January 22, 2021 | 3 minute read
President Donald Trump signed an executive order to prevent foreign malicious cyber actors from misusing United States Infrastructure as a Service (IaaS) products. In the executive order, dated January 19, President Trump explained that foreign malicious cyber actors were using IaaS products made in the United States to aid their efforts in stealing sensitive information as well as targeting U.S. critical infrastructure:
“Foreign actors use United States IaaS products for a variety of tasks in carrying out malicious cyber-enabled activities, which makes it extremely difficult for United States officials to track and obtain information through legal process before these foreign actors transition to replacement infrastructure and destroy evidence of their prior activities; foreign resellers of United States IaaS products make it easier for foreign actors to access these products and evade detection.”
The President subsequently ordered that five actions be taken. First, he commanded the Secretary of Commerce (Secretary) to submit minimum regulations that U.S. IaaS providers could use to verify the identity of a foreign actor who obtains an account with their offered technology solutions.
Those regulations must include the procedures for verifying a foreign person’s identity, the types of records that U.S. IaaS providers must maintain with respect to a foreign actor who maintains an account and methods for limiting third-party access to that information.
They must also seek to avoid imposing any undue burden on the U.S. IaaS providers while also allowing room for the Secretary to exempt providers under special circumstances. In accordance with the order, the Secretary must submit those regulations for notice and comment within 180 days of the order taking effect.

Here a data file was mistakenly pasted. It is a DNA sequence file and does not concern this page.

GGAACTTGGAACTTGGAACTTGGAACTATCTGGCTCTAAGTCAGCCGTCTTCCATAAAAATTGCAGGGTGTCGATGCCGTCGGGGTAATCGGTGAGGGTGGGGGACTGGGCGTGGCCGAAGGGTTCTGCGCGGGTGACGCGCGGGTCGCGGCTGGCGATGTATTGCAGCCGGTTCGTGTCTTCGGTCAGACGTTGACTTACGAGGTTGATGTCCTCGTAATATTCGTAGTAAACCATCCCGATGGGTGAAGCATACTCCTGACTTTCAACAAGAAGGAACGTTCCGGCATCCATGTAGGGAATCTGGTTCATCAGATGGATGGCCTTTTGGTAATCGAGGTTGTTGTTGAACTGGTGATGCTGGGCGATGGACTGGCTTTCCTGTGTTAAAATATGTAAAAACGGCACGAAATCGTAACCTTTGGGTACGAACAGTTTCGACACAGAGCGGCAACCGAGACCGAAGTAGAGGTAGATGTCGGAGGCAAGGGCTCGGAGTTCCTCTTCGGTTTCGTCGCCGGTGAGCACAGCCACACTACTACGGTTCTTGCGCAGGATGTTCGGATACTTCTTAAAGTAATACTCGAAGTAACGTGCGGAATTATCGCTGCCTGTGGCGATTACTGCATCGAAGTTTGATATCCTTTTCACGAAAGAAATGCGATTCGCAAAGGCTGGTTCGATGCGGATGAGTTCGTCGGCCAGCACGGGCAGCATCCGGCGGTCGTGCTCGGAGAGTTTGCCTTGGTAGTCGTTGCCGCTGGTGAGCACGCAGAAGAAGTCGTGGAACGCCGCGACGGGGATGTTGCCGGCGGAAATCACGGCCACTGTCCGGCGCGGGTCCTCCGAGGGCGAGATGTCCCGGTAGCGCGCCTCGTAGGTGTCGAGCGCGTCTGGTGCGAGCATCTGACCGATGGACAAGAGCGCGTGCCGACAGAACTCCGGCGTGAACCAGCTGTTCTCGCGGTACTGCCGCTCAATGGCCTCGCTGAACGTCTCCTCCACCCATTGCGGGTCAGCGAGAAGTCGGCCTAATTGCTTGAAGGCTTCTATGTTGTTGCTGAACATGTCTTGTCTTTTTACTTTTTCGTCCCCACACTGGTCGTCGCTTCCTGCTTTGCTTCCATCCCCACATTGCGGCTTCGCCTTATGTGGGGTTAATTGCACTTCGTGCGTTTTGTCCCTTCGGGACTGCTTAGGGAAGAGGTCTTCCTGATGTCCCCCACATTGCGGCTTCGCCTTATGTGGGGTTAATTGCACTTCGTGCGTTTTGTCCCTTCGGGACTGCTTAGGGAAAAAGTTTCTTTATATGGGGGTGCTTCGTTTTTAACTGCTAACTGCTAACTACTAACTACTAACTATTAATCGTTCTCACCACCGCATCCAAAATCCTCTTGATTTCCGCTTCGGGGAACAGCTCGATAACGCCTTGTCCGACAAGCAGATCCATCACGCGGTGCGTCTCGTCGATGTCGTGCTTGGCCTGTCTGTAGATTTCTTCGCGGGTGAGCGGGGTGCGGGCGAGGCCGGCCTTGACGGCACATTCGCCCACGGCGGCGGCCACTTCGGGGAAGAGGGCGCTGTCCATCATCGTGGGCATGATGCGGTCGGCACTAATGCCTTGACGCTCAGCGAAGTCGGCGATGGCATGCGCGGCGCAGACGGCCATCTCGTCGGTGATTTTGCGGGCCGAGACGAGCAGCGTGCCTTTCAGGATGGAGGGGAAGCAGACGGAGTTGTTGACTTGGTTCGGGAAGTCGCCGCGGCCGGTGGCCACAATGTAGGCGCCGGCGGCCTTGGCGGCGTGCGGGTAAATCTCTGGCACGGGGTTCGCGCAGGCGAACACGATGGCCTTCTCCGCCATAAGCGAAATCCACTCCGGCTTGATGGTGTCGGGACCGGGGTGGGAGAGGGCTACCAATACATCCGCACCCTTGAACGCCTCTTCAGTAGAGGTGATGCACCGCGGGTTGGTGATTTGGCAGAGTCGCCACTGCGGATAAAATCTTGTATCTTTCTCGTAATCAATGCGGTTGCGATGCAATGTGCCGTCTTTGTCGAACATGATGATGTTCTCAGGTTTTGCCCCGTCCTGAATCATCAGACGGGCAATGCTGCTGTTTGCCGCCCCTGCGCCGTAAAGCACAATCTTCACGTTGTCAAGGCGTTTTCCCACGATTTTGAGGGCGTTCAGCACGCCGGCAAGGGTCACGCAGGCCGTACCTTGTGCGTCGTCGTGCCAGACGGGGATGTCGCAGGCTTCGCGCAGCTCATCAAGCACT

Second, the Secretary must submit regulations that issue prohibitions or conditions around any foreign person obtaining an account with a U.S. IaaS provider in a foreign jurisdiction where there is a large number of foreign actors misusing those technologies for malicious purposes.
Those prohibitions and conditions may also prevent an individual foreign actor from opening an account with any U.S. IaaS provider if they’re found to be offering such technologies for malicious cyber activities or using those technologies themselves for malicious purposes.
Towards that end, the regulations must take a number of factors into account including evidence that foreign malicious cyber actors have gained access to U.S. IaaS products within a foreign jurisdiction, the relationship of the United States to that foreign jurisdiction, the extent to which those individuals are misusing those products for malicious cyber activities and whether imposing prohibitions would create an undue competitive disadvantage for a U.S. IaaS provider.
The Secretary of Commerce has 180 days from the time that President Trump signed the order to submit those regulations for comment and review.
Third, within 120 days of the order, the Attorney General and the Secretary of Homeland Security will work with other agency heads to solicit feedback from industry heads on how to increase information sharing and collaboration among U.S. IaaS providers as well as between those providers and federal agencies.